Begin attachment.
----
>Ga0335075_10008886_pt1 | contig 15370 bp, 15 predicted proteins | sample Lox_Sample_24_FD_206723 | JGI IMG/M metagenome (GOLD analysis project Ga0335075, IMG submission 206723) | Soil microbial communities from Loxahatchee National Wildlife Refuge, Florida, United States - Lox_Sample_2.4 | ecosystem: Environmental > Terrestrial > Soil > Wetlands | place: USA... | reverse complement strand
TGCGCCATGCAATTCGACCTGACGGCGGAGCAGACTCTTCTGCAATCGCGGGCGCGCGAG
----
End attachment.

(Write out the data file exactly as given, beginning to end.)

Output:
>Ga0335075_10008886_pt1 | contig 15370 bp, 15 predicted proteins | sample Lox_Sample_24_FD_206723 | JGI IMG/M metagenome (GOLD analysis project Ga0335075, IMG submission 206723) | Soil microbial communities from Loxahatchee National Wildlife Refuge, Florida, United States - Lox_Sample_2.4 | ecosystem: Environmental > Terrestrial > Soil > Wetlands | place: USA... | reverse complement strand
TGCGCCATGCAATTCGACCTGACGGCGGAGCAGACTCTTCTGCAATCGCGGGCGCGCGAG